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A Tale of Three Candides

Sfar, Meyran and Delcourt Recount Voltaire

Matthew Screech

Since the millennium, bande dessinée artists have retold Voltaire's Candide three times. The first Candide is by Joann Sfar, the second by Philippe Meyran, and the third, by Gorian Delpâture, Michel Dufranne and Vujadin Radovanovic, is being published by Delcourt. This article begins with a brief presentation of the work. Taking our three Candides in chronological order, I then examine how Sfar, Meyran and the Delcourt version retell the story. Specific excerpts are studied, with emphasis on how far they convey Voltaire's irony. We shall see how Sfar finds new ways to infuse Candide with irony. Analogies with medieval illuminations intimate that the great iconoclast is being sanctified. Moreover, Sfar's grotesque artwork contrasts with Voltaire's elegant prose. Thus, Sfar adds a visual dimension to Voltaire's incongruities between what is said and what is meant. Sfar also jokes about ideas raised by Voltaire including philosophical optimism, anti-Semitism and Utopianism. Meyran depicts the hero's sequence of misfortunes with faux naïf caricature. Thus, he makes visible an incongruity between narrative developments and the manner of their recounting. Yet Meyran usually weakens (or eliminates) irony, while playing down philosophical and polemical issues. The Delcourt version employs elegant, technically accomplished artwork. The narrative is not without irony although engagement is intermittent. This work places emphasis on recounting a fast-moving adventure rather than elaborating upon the story's philosophical underpinnings.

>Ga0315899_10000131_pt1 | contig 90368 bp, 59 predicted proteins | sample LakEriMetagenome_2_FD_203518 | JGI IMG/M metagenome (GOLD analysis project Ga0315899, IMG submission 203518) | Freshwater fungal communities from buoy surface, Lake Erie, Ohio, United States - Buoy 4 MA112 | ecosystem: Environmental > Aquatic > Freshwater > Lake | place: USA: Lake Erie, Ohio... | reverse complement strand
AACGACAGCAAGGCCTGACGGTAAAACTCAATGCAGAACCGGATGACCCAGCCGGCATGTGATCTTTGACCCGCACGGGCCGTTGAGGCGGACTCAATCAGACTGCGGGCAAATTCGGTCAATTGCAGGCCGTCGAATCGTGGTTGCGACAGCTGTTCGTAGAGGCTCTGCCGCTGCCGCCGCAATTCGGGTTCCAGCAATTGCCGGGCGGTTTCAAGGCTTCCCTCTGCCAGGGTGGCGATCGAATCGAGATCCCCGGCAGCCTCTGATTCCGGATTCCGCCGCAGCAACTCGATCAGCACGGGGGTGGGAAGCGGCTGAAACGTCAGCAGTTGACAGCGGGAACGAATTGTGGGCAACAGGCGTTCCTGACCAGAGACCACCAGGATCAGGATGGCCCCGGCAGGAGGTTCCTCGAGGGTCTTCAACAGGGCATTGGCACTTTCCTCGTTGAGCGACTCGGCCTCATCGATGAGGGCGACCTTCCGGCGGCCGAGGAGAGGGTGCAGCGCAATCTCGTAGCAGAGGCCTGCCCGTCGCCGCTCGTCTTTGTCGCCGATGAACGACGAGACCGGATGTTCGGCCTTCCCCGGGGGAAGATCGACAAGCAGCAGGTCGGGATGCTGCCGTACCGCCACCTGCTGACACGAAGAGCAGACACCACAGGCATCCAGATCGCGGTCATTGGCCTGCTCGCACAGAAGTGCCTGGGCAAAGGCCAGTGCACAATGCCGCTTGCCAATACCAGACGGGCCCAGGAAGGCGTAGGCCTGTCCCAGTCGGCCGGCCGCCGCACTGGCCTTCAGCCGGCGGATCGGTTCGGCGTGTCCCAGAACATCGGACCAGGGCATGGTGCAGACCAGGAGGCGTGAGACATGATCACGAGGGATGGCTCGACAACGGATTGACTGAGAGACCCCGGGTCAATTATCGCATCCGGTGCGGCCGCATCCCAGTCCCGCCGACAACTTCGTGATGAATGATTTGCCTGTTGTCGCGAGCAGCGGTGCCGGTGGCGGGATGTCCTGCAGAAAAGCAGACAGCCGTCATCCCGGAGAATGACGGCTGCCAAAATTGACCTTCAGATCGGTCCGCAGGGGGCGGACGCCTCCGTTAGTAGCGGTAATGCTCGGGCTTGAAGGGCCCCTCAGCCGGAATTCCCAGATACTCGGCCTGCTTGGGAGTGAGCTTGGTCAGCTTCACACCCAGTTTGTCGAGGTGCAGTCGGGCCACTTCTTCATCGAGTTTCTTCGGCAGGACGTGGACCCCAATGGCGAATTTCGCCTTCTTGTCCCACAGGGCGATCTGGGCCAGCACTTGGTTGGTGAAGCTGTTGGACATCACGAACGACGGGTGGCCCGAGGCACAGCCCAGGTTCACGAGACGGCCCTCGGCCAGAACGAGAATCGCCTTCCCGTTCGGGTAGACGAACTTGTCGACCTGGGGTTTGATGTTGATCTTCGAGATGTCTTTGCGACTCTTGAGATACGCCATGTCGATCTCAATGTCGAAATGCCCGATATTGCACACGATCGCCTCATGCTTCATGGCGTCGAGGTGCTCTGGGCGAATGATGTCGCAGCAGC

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Shylock and the Nazis

Continuation or Reinvention?

Alessandra Bassey

. 4 Restraint in portraying Shylock would soon no longer be enough. When Werner Krauss’s Shylock waddled across the stage for the first time on 15 May 1943, the critics sharpened their pens, eagerly describing and celebrating the comic, grotesque

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Ekaterina Tikhonyuk and Mark McKinney

creating idiosyncratic works for over thirty years, since the late 1980s, when he self-published his first books. La Police specialises in undoing the aesthetic and narrative codes of cartooning and comic art in bizarre, monstrous, grotesque, and ironic

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Marc Saperstein and Ruth Scott

portrayed as Jews and endowed with unprecedentedly coarse, even grotesque faces’ (101). These innovations are associated with changes in the broader society, especially the growth of urban centres and economic prosperity, in which Jews played a significant

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Editorial

Comics and Transnational Exchanges

Lawrence Grove, Anne Magnussen, and Ann Miller

Jewish father and son who have grotesque faces, resembling an alien and a frog, respectively, echoes of a carnivalesque tradition of performance that can be tracked through manifestations such as the commedia dell'arte Pierrot and the Joker, traces of